The result is probably her best CD to date, and one that has a lot to offer musically, lyrically and sonically. The sound backs away from the rockier treatment of We Will Become Like Birds, but there's a lot going on, and every track has something distinctive to offer.

The opening piece provides a good example. To a Hammer features the orchestral instruments in a kind of curious love song. <<>>

Taking a different direction, more toward an appealing pop sound, is Santa Cruz with lyrics are not as sunny as the musical setting. <<>>

Erin McKeown the folkie comes out on the song You, Sailor, done in a mainly acoustic setting, but with interesting touches like the woodwinds and vibes. <<>>>

One of the most distinctive tracks on the CD has an appropriately intriguing title Put the Fun Back in the Funeral, which seems to be a series of nightmare scenes, including finding oneself buried alive. <<>>

The title track Hundreds of Lions is another appealingly quirky song. It's about being in a circus, and the music sounds oddly appropriate. <<>>

Another piece that has a distinctly bittersweet quality is The Foxes, which mixes sonic ingredients, moods and musical eclecticism. <<>>

Taking a more introspective sound is a track called The Boats, with more scaled back but still distinctive instrumentation. <<>>

Probably the most curious piece lyrically is The Rascal, which has a kind of 19th century quality, reminiscent of the folksong Shortnin' Bread in its setting, but it's not without its complications. <<>>

Erin McKeown's new CD Hundreds of Lions is a most worthwhile and multifaceted recording from a talented New England-based singer-songwriter who has been recording for ten years now on both independent and major labels. She comes up with a collection of the kinds of songs that one can spend a good deal of time and number of listenings to figure out lyrically, and the instrumentation and production are most creative, being not only an unusual blend of instrumental sounds, but one that was very skillfully executed.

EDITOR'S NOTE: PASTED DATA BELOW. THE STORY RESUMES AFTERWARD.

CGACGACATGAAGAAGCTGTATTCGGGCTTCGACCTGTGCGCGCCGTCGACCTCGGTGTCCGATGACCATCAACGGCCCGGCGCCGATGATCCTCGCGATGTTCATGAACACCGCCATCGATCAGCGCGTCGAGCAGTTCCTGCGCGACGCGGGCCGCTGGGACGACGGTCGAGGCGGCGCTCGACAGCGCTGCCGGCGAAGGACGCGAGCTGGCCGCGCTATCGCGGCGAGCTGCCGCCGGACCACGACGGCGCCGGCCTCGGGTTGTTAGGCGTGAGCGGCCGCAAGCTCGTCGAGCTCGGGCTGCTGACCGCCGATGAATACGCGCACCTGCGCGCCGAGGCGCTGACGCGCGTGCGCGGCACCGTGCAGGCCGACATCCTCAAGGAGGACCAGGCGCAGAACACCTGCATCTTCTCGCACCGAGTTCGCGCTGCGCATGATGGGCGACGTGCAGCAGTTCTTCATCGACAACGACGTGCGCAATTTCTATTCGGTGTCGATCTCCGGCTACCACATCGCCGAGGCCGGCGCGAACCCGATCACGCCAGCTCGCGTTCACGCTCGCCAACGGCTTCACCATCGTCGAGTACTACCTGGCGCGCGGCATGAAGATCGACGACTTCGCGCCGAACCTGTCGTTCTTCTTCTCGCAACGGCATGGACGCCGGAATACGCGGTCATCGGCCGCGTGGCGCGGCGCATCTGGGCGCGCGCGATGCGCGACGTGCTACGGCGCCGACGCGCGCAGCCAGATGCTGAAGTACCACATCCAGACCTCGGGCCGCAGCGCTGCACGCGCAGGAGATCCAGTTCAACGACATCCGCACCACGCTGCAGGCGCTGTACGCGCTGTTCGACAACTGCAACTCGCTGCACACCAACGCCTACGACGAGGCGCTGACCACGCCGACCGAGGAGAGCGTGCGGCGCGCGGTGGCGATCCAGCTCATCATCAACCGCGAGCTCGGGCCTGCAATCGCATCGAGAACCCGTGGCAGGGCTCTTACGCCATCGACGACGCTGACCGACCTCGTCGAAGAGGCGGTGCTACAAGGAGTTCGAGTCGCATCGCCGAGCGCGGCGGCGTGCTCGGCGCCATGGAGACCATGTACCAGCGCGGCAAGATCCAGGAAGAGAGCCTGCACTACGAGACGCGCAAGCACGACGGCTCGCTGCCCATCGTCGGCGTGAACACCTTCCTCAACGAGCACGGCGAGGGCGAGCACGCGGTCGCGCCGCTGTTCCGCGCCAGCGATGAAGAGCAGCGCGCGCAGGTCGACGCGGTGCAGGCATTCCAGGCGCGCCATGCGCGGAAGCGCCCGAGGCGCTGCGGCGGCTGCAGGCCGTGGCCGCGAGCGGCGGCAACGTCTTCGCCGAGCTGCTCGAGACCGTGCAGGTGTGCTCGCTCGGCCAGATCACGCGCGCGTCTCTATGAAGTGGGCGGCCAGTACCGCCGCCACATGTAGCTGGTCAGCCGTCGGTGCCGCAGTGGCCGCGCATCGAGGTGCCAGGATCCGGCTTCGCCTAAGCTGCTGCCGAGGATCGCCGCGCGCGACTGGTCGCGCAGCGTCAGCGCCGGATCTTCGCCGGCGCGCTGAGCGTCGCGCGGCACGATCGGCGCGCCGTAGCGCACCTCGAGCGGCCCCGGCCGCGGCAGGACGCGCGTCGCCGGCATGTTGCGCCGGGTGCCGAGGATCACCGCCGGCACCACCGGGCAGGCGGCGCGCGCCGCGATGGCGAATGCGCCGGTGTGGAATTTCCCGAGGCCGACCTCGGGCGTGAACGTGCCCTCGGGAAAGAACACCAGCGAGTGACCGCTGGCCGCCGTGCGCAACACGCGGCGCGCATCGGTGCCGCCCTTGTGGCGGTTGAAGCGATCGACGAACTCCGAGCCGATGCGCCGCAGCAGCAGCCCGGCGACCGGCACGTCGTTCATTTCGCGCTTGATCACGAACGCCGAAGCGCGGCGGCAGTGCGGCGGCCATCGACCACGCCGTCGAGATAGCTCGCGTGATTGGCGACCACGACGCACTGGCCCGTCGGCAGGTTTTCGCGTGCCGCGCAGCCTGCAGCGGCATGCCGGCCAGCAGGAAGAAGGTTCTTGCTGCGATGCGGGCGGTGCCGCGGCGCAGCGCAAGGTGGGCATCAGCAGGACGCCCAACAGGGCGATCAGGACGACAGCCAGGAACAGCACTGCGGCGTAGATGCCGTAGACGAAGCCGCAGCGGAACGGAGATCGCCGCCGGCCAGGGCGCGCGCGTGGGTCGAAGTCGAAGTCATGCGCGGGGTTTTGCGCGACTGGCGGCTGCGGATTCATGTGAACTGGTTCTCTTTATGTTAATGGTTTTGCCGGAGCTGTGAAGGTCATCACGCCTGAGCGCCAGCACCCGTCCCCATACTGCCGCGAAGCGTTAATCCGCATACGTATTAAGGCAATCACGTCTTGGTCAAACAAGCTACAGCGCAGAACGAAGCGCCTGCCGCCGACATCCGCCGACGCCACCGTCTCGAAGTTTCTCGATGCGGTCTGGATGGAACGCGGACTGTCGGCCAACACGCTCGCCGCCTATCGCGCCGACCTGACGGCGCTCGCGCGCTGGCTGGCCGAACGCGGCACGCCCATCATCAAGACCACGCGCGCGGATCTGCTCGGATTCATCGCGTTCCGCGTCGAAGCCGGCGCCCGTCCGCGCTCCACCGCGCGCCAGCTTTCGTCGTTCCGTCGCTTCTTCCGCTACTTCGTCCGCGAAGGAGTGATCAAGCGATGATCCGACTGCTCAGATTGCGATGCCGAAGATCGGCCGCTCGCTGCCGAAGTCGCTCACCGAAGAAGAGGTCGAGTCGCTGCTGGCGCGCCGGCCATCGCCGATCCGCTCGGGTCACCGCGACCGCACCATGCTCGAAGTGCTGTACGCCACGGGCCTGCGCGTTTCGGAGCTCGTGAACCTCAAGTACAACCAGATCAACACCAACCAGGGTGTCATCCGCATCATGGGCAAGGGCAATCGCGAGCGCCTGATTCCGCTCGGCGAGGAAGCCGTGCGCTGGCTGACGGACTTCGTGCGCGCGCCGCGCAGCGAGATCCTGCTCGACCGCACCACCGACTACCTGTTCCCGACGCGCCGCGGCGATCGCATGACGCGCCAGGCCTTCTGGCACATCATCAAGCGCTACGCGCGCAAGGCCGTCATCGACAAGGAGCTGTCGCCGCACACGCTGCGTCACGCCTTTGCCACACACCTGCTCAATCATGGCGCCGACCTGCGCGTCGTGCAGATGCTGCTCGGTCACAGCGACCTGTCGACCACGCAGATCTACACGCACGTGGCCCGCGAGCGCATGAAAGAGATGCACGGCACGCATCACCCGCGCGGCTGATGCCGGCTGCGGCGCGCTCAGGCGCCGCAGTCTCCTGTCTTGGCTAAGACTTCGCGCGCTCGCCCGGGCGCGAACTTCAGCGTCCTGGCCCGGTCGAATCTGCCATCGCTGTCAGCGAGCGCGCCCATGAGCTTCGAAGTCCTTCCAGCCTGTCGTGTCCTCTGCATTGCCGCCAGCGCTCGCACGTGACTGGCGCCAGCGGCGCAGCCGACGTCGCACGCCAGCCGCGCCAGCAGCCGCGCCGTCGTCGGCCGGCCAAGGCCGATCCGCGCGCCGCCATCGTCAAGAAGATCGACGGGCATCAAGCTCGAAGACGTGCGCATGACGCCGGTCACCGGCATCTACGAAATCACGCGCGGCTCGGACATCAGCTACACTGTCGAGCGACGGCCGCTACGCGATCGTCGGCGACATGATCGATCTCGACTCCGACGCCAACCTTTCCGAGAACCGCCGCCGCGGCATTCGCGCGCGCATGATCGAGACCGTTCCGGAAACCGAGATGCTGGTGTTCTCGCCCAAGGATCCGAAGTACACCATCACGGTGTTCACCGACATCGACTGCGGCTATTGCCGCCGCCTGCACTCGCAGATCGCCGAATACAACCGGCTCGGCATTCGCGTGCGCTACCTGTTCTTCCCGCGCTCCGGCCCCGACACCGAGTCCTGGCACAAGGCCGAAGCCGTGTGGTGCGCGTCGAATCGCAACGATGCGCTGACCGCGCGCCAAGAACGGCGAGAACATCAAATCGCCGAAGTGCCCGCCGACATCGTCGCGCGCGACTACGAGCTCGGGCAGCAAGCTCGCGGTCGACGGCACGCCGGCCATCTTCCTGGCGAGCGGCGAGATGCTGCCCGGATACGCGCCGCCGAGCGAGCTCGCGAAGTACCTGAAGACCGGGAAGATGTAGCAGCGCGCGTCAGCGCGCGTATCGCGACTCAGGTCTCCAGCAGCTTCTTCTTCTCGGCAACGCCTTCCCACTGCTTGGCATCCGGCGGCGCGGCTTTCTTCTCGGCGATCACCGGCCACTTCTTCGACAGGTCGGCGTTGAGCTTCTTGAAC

Our grade for sound quality is an A-minus bordering on a B-plus. The mix and subtle combination of sonic textures was very well handled. Sam Kassirer's production is outstanding. But the sonic subtlety was undermined by trying to compete in the CD loudness wars, using heavy-handed volume compression to make the CD loud all the time. Of course, it seems that we say that just about every week.

The publicity material for her new CD says that Ms. McKeown and producer Kassirer did not have to worry about "a label exec to watch the clock" so they had time to do a fair amount of experimentation. That is evident on Hundreds of Lions. With Ms. McKeown's literate and often distinctive songs and appealing, chanteuse-like vocals it makes or a winning combination, breathing more fresh air into the durable singer-songwriter format.

(c) Copyright 2009 George D. Graham. All rights reseved.
This review may not be copied to another Web site without written permission.

<<>> indicates audio excerpt played in produced radio review

Comments to George:

To Index of Album Reviews | To George Graham's Home Page. | What's New on This Site.

This page last updated [an error occurred while processing this directive]